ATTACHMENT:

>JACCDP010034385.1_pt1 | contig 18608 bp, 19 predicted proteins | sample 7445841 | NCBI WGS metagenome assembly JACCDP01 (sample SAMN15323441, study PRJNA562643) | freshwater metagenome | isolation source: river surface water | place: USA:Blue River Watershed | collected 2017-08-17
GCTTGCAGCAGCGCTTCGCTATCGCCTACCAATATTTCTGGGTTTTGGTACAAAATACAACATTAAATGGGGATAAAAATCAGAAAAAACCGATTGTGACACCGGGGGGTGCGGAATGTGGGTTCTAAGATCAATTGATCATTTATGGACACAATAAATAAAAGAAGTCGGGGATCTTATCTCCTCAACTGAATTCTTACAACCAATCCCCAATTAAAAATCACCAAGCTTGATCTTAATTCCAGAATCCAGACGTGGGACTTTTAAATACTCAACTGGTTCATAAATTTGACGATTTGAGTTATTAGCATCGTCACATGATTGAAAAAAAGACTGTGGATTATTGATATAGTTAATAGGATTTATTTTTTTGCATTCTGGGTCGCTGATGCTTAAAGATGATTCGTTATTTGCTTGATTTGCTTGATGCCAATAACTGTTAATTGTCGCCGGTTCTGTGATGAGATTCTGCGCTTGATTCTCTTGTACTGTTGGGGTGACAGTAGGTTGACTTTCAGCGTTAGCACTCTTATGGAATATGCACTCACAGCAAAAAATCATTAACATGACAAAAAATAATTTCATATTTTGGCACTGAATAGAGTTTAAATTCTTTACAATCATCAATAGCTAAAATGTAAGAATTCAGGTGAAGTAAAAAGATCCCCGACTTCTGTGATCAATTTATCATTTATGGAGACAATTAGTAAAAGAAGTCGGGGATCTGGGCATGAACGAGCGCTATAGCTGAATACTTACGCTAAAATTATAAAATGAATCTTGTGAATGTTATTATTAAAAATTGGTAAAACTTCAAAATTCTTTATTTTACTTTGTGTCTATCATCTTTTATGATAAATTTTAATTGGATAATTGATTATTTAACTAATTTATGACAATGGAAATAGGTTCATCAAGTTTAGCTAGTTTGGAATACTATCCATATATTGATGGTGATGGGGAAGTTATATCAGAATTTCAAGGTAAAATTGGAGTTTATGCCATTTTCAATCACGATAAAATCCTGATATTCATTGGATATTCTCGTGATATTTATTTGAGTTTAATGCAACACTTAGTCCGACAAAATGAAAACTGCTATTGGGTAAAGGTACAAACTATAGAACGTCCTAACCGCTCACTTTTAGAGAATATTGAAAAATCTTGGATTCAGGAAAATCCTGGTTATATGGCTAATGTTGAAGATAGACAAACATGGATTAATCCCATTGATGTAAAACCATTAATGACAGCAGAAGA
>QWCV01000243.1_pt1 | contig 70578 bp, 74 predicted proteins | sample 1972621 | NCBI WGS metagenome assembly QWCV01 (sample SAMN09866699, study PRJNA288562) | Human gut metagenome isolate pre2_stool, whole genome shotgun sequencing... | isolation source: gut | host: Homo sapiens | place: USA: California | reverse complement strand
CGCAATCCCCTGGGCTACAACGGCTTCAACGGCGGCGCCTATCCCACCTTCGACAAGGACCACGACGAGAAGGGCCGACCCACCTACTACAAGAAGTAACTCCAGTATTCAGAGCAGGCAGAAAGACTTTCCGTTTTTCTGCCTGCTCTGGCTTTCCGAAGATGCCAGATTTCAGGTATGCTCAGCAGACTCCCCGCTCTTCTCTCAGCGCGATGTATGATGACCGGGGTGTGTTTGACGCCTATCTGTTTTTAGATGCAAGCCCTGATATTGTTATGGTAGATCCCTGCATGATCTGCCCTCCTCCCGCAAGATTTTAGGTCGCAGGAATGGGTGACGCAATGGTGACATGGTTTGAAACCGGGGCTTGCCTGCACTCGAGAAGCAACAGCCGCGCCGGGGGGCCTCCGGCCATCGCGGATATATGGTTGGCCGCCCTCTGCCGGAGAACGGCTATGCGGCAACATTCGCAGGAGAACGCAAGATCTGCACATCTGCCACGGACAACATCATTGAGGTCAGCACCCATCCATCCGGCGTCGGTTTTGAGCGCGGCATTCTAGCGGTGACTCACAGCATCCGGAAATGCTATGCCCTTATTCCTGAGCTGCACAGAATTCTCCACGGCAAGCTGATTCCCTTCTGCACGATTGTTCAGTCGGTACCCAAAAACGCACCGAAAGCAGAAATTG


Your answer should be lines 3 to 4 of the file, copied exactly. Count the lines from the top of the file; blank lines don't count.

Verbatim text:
>QWCV01000243.1_pt1 | contig 70578 bp, 74 predicted proteins | sample 1972621 | NCBI WGS metagenome assembly QWCV01 (sample SAMN09866699, study PRJNA288562) | Human gut metagenome isolate pre2_stool, whole genome shotgun sequencing... | isolation source: gut | host: Homo sapiens | place: USA: California | reverse complement strand
CGCAATCCCCTGGGCTACAACGGCTTCAACGGCGGCGCCTATCCCACCTTCGACAAGGACCACGACGAGAAGGGCCGACCCACCTACTACAAGAAGTAACTCCAGTATTCAGAGCAGGCAGAAAGACTTTCCGTTTTTCTGCCTGCTCTGGCTTTCCGAAGATGCCAGATTTCAGGTATGCTCAGCAGACTCCCCGCTCTTCTCTCAGCGCGATGTATGATGACCGGGGTGTGTTTGACGCCTATCTGTTTTTAGATGCAAGCCCTGATATTGTTATGGTAGATCCCTGCATGATCTGCCCTCCTCCCGCAAGATTTTAGGTCGCAGGAATGGGTGACGCAATGGTGACATGGTTTGAAACCGGGGCTTGCCTGCACTCGAGAAGCAACAGCCGCGCCGGGGGGCCTCCGGCCATCGCGGATATATGGTTGGCCGCCCTCTGCCGGAGAACGGCTATGCGGCAACATTCGCAGGAGAACGCAAGATCTGCACATCTGCCACGGACAACATCATTGAGGTCAGCACCCATCCATCCGGCGTCGGTTTTGAGCGCGGCATTCTAGCGGTGACTCACAGCATCCGGAAATGCTATGCCCTTATTCCTGAGCTGCACAGAATTCTCCACGGCAAGCTGATTCCCTTCTGCACGATTGTTCAGTCGGTACCCAAAAACGCACCGAAAGCAGAAATTG